Preventing hookworms in your dog is as much about avoiding reinfection as it is addressing the original infection to begin with. While it's hard to stop the first infection if your pup is out and about a lot, it's doable for the second round. The eggs pass through feces so its extremely important that dog owners pick up their dog's poop right away. You want to make sure there is little to no chance that the larvae can infect the soil or the area where your dog spends their time. You don’t want these larvae infecting you either so make sure to take precautions when disposing of their feces. The less contact you have, the better. Use gloves, a pooper scooper and bags to get rid of it. These particular products are useful to make disposal simple without adding the threat of getting ill from contact with a contaminant.

There are no products available on the market that will get rid of the larvae in your yard so it's important to make sure you and your vet have a conversation about getting your dog heartworm prevention to make sure that hookworms don’t make their way into your dogs’ system. Preventative care is important to stop the first infection or while you wait for the hookworm larvae to pass. You don’t want your dog getting reinfected from their own area while you are still trying to get past the original infection.

The other way to work against the infestation of hookworm is to make sure the worms' preferred environment isn’t available. These parasites do well in damp, warm environments such as overcrowded kennels. It's really important to keep kennels and sleeping areas clean and neat by making sure that there isn’t dog poop around and that runs, and exercise yards are always maintained and disinfected. Never leave your dog at a doggie care place that does not follow proper cleaning and maintenance guidelines. Never have them somewhere that has dog poop visible and looks like it is not maintained.

Along with preventing reinfection, make sure your dog has a monthly dose of preventative medicine such as Interceptor. By taking this medication in the seasons when your dog will be most likely to become infected, you will substantially lessen their risk of becoming infected with hookworms. Your vet will have the proper guidelines for what preventative medication is best for your dog considering their age, size, and breed.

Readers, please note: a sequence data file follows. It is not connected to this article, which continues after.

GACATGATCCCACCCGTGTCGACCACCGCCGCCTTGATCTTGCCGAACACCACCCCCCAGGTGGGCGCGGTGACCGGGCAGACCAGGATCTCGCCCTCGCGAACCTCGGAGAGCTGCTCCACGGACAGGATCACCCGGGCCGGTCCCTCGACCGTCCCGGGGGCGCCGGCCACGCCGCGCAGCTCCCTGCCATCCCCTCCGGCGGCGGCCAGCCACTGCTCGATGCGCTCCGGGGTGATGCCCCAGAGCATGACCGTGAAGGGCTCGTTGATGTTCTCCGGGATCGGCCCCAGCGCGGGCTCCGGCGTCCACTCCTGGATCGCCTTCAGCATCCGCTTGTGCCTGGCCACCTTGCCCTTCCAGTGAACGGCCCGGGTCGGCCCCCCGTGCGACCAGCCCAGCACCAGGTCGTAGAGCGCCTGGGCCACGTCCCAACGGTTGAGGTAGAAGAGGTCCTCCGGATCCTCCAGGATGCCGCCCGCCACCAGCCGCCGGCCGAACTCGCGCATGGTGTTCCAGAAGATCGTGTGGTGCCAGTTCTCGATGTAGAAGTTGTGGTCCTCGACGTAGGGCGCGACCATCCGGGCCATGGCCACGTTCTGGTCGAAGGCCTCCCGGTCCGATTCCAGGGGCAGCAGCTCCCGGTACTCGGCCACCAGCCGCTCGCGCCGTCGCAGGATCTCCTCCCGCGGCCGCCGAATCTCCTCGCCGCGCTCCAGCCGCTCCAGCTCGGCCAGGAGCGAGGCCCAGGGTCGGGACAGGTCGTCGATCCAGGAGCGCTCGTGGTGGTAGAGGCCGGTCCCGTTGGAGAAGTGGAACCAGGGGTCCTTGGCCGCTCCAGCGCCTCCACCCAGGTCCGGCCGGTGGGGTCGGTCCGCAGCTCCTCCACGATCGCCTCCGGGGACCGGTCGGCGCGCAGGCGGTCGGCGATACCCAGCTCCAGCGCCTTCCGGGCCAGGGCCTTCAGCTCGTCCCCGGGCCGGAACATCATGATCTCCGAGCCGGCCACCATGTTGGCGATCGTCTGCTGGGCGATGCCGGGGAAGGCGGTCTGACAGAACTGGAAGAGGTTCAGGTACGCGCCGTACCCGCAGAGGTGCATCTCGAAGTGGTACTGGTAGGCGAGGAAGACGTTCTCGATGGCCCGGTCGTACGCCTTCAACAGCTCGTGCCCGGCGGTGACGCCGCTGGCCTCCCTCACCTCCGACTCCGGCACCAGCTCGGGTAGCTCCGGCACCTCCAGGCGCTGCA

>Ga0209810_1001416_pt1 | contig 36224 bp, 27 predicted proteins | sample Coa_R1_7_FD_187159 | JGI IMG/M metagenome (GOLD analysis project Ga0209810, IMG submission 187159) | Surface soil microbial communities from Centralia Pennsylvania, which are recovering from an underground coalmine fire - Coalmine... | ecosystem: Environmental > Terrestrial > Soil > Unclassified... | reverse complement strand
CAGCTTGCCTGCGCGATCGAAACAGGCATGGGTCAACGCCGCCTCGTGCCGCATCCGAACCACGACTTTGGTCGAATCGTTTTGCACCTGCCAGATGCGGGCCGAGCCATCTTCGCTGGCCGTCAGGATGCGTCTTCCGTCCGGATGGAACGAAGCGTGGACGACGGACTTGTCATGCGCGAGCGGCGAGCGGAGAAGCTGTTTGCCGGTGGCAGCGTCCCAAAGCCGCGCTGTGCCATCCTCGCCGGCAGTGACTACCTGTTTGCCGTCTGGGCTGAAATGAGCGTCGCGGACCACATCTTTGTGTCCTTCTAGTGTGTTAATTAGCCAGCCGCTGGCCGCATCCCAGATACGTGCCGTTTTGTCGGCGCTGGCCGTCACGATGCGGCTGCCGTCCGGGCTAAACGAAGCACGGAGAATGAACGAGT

Prevention in puppies is most important when it comes to hookworms, so not only should you follow the basic guidelines for prevention as you would with all dogs but also talk to the vet about a deworming schedule for any dogs that are pregnant. You will want a preventative plan in place for not only the mom but soon to be newborn pups as well.

  • Extra Precaution with Hookworms in Dogs

One of the biggest factors with a dog having hookworms is that there is the potential that humans could get it from them as well. You can’t get these parasites from mature hookworms, but the larvae can be invasive to most animals and humans. They can burrow into your body as they do with dogs, leaving only a mark and some itching. It only takes a few moments of you lying or sitting on soil that is infected for the hookworm larvae to burrow into your skin. This leads to itching, scratching and possible secondary infections along with the problem of the entrance of hookworms into your system.

Once the larvae have entered a human, they move throughout the body. This is dangerous as the moving larvae can penetrate and cause significant injury to internal organs and eyes. This damage can lead to blindness and other secondary complications without even knowing you have the worm in you. The best way to avoid this threat is to not have contact with moist soil that has the potential to be infected by hookworm larvae. Wash well if there is any doubt about the soil you have been in contact with or if you have been somewhere with a large number of dogs that may not be the most sanitary. Cleanliness and awareness will help you stay free of hookworms.

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Final Thoughts

Making sure your dog and puppies don’t have parasites is a big part of pet ownership. While there are some types of parasitic worms that won’t do a lot of damage, there are others like hookworms that can be fatal to some pets. Recognizing and discerning the symptoms of hookworms in part of the knowledge needed to protect your dog and their offspring should they have them. 

 It's important to prevent hookworms not only for your dogs well being but for those dogs and people around them who could be infected as well. Make sure you work with your pup’s veterinarian to stay on top of hookworm prevention and treatment. Keep your yard and any space where your dogs may be clean and sanitary. The more vigilant you are, the healthier and happier your pup will be.